But there is a hierarchy. You’ve been tasked with leading the project, so you must be firm and respectful. Older people can be just as sensitive as younger people, frankly anyone, when being told what to do. If you’re more diplomatic you may avoid conflict. But sometimes there just is going to be disagreement, which is fine, if you can use that as a dialogue to build trust and further communications. But it’s your job to manage the project.

Introduce Better Tools

Young people have grown up with digital technology and online tools. For them, these advances aren’t either a novelty or scary, they’re just part of their lives. Because of that upbringing, there is no other generation coming into the workforce who is as skilled and comfortable with new technology solutions.

Because this group of managers is tech savvy, they expect the same level of enthusiasm from the people and organizations they work with. This is a great asset to a company. By having managers who are on the lookout for the best new tools to help them in the workplace, companies get the competitive advantage of early adopters.

Because of their familiarity with technology, young managers are more able to adapt to change, especially when that change is of a technological nature. In fact, young people are the driving force of changes in technology, so they’re not only able to quickly transition, but are also the people the technology has been developed for. All of this makes for a strong technologically advanced manager.

Have Fun

One thing a younger person can offer their team is a better balance of work and leisure. The work-life balance is all the rage nowadays, but some people who have been at a job for a long time can become calcified and wear their responsibilities like a rock, which brings both them and the team down. You want to avoid team burnout.

While it may not always be true, younger people tend to have less defined lives. They’re still exploring and experimenting, which may mean that they even go out to a movie every now and then or have a drink and socialize with friends. You can’t force your team to have fun, but you can try to initiate a more playful environment at work by taking the team out to lunch or having a hike or offering massages or some other perk when they reach a milestone in the project.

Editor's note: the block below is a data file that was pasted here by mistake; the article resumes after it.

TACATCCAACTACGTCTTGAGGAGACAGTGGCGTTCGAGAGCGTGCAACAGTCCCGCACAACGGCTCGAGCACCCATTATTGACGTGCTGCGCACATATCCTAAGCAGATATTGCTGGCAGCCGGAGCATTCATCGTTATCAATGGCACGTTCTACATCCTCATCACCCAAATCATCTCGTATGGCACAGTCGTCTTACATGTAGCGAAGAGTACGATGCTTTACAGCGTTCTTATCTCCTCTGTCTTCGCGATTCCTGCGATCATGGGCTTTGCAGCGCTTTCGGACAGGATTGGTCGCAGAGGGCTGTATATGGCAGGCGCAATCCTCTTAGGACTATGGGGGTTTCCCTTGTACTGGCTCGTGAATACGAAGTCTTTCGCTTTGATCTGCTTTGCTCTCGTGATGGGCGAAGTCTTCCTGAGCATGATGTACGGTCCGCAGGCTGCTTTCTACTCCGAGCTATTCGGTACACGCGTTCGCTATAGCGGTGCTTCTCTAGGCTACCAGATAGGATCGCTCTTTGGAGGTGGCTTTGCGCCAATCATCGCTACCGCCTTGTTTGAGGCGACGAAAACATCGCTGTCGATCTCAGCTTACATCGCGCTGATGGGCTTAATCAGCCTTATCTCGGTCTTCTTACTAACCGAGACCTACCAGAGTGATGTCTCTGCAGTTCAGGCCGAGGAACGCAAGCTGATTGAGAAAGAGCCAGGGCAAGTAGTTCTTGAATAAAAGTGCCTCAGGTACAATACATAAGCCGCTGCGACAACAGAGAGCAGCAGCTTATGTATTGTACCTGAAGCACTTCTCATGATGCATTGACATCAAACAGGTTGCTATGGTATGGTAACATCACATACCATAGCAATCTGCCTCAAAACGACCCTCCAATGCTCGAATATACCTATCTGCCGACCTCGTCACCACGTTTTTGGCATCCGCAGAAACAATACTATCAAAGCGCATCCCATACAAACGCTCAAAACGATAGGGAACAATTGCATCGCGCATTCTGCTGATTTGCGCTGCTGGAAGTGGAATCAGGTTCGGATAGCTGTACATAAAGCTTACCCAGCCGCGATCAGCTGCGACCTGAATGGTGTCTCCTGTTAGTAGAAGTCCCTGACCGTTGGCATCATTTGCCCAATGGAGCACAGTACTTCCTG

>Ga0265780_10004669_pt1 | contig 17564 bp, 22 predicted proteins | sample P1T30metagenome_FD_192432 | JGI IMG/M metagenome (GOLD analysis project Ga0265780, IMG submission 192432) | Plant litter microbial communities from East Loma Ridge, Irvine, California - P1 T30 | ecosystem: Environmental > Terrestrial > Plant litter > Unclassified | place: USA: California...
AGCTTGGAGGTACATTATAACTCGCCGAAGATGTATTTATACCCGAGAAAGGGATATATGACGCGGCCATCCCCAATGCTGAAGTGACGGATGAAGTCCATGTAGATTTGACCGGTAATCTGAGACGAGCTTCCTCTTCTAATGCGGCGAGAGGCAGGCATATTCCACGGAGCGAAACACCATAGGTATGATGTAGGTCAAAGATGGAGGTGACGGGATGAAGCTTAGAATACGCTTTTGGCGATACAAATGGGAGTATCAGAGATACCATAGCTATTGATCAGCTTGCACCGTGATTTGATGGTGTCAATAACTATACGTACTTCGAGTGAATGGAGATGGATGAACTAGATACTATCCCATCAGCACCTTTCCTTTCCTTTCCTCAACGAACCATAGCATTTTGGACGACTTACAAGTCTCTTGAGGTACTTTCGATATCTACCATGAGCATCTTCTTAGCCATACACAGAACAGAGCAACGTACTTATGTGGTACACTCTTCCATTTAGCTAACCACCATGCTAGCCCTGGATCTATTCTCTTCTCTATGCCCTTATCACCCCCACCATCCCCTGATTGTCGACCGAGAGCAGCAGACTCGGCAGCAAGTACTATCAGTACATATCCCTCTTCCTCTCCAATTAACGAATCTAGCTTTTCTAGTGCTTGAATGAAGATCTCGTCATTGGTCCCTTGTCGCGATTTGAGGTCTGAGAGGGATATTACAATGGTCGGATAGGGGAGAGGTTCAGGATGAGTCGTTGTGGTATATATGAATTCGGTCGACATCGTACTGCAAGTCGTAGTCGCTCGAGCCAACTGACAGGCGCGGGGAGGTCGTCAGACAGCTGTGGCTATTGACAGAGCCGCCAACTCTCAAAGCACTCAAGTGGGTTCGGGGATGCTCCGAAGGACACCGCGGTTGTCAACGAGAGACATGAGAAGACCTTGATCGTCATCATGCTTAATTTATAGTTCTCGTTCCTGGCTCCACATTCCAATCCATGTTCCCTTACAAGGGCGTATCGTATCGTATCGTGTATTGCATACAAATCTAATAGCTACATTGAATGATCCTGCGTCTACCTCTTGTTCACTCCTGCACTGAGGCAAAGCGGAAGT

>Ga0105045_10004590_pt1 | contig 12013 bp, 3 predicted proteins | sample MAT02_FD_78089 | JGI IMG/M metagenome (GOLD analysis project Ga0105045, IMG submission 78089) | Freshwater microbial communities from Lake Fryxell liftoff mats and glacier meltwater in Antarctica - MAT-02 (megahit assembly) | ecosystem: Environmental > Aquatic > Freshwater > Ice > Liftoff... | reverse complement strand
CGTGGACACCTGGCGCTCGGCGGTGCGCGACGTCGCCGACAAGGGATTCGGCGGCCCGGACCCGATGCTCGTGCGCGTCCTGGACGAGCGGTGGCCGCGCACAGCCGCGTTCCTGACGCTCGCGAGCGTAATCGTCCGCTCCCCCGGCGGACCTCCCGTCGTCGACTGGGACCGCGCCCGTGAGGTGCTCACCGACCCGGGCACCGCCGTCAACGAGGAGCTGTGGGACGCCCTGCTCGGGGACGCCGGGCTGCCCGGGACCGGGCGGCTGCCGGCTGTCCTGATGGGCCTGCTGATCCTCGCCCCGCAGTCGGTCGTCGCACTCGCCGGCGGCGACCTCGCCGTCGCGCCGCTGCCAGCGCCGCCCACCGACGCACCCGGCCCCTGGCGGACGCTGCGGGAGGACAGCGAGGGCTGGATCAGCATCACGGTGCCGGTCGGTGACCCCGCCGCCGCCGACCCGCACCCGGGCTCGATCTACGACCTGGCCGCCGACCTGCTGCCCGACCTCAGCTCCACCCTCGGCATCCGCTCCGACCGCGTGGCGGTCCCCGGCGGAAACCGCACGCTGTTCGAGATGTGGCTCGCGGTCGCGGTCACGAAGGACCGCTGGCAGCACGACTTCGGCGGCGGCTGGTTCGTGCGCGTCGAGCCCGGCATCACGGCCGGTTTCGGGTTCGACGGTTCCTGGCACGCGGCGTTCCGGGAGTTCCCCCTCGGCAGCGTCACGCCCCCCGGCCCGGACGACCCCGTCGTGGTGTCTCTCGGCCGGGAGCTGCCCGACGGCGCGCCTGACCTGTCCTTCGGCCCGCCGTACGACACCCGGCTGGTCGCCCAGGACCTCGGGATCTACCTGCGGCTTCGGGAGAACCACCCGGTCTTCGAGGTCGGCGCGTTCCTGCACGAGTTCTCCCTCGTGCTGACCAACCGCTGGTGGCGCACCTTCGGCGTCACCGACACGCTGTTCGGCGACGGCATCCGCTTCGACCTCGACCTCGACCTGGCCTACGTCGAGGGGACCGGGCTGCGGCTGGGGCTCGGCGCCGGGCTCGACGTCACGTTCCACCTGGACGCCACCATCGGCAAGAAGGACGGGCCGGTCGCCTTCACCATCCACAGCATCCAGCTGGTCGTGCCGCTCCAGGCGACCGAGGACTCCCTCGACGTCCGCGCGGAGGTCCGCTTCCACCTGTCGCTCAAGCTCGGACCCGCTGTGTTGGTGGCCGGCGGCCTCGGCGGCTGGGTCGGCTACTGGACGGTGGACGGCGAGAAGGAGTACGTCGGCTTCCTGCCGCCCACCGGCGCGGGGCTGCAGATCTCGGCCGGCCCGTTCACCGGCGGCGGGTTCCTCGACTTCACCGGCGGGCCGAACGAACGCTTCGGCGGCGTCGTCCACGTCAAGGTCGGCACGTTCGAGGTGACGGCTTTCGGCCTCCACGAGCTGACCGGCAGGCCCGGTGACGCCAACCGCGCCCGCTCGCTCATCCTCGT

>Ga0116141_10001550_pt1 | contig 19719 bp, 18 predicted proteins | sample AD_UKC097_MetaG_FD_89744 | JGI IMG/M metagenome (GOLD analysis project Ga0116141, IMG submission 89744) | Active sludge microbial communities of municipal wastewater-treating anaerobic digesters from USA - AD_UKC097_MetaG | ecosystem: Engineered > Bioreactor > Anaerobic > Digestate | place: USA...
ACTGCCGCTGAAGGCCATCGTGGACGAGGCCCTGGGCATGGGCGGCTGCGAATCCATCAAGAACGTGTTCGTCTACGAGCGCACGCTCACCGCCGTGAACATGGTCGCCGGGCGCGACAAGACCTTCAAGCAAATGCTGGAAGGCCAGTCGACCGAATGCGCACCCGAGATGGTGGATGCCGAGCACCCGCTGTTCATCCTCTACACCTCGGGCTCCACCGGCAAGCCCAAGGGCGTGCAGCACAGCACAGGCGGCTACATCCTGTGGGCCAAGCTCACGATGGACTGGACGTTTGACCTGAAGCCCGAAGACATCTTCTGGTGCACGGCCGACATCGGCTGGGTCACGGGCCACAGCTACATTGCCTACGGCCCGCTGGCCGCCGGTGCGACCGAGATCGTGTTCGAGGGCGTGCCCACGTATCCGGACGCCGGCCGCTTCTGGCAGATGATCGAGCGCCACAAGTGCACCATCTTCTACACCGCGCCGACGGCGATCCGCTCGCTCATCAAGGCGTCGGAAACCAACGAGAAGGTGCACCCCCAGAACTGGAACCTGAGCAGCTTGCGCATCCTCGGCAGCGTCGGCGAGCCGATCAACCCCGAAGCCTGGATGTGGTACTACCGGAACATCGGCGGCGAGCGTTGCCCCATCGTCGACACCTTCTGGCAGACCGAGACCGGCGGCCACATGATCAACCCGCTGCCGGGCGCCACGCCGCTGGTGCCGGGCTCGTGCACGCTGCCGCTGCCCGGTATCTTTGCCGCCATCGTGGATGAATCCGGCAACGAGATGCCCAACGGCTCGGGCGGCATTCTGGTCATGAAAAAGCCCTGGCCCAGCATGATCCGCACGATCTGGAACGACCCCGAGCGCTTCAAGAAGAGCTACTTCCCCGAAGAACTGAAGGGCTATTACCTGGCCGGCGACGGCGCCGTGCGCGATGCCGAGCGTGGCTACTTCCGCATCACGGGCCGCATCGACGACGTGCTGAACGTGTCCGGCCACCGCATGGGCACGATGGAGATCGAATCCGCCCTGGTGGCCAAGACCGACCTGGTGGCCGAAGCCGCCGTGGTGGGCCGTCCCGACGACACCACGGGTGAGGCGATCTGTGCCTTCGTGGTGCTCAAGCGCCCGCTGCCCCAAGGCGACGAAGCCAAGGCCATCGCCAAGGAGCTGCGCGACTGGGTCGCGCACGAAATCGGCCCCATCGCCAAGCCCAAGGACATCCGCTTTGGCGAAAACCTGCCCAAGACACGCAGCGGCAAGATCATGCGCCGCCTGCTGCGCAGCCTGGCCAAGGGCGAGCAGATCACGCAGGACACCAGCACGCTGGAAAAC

Remember that the Buck Stops with You

You can talk, listen, be fair but firm and bring about a playfulness to the work so it’s not a grind, but when all’s said and done, it’s you who are responsible for the success or failure of the project. You have to hold yourself and the team accountable. Therefore you lead by example, so if one of your team members misses a deadline you treat them the same why you treat yourself for the same infraction.

That means having to make some tough calls. Sometimes you’re going to have read the riot act to the team member if they’re not holding up their own part of the project. Maybe they have to be moved to another task or they could even have to be removed from the project. You can’t allow personal relationships or the need to be liked get in the way of the overriding mission to make the project come in on time and within budget.

Don’t Forget: You Won’t Be Young Forever

One day you’re going to be the older person at the company, and though you may not be there yet, it’s important to keep that perspective. It will allow you to better manage the people on your team, regardless their age, but will also provide you with memories. We often forget what it was like when we were young and recycle those same prejudices to those coming up behind us. If you can keep these experiences fresh in your mind then you’ll be a great leader no matter how old you are.

Young or old alike, there’s one thing that every project leader cannot do without. That’s the right tool for the job. With you have a robust online collaborative software solution to project management, with the means to make plans, monitor and report in real time, so nothing happens without you knowing about it. See for yourself by taking this free 30-day trial.